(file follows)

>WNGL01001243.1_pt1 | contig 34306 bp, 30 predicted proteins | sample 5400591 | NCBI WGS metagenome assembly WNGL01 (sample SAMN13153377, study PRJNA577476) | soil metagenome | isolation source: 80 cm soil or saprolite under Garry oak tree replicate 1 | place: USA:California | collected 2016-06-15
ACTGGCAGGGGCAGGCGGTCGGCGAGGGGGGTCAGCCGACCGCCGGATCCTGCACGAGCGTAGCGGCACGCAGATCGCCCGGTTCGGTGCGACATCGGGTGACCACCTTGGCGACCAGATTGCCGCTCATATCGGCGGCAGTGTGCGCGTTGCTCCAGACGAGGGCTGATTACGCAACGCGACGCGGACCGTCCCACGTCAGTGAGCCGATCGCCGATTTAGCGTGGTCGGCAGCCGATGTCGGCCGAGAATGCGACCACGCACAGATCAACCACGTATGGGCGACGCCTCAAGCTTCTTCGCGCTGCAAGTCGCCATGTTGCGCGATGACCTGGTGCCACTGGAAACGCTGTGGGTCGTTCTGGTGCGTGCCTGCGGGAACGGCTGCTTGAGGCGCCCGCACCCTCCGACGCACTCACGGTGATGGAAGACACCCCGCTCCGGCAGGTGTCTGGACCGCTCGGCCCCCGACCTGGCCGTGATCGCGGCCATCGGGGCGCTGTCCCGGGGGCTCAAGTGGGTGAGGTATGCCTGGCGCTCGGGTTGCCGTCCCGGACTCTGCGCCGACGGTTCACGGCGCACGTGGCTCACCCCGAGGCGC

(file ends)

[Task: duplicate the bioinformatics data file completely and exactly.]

>WNGL01001243.1_pt1 | contig 34306 bp, 30 predicted proteins | sample 5400591 | NCBI WGS metagenome assembly WNGL01 (sample SAMN13153377, study PRJNA577476) | soil metagenome | isolation source: 80 cm soil or saprolite under Garry oak tree replicate 1 | place: USA:California | collected 2016-06-15
ACTGGCAGGGGCAGGCGGTCGGCGAGGGGGGTCAGCCGACCGCCGGATCCTGCACGAGCGTAGCGGCACGCAGATCGCCCGGTTCGGTGCGACATCGGGTGACCACCTTGGCGACCAGATTGCCGCTCATATCGGCGGCAGTGTGCGCGTTGCTCCAGACGAGGGCTGATTACGCAACGCGACGCGGACCGTCCCACGTCAGTGAGCCGATCGCCGATTTAGCGTGGTCGGCAGCCGATGTCGGCCGAGAATGCGACCACGCACAGATCAACCACGTATGGGCGACGCCTCAAGCTTCTTCGCGCTGCAAGTCGCCATGTTGCGCGATGACCTGGTGCCACTGGAAACGCTGTGGGTCGTTCTGGTGCGTGCCTGCGGGAACGGCTGCTTGAGGCGCCCGCACCCTCCGACGCACTCACGGTGATGGAAGACACCCCGCTCCGGCAGGTGTCTGGACCGCTCGGCCCCCGACCTGGCCGTGATCGCGGCCATCGGGGCGCTGTCCCGGGGGCTCAAGTGGGTGAGGTATGCCTGGCGCTCGGGTTGCCGTCCCGGACTCTGCGCCGACGGTTCACGGCGCACGTGGCTCACCCCGAGGCGC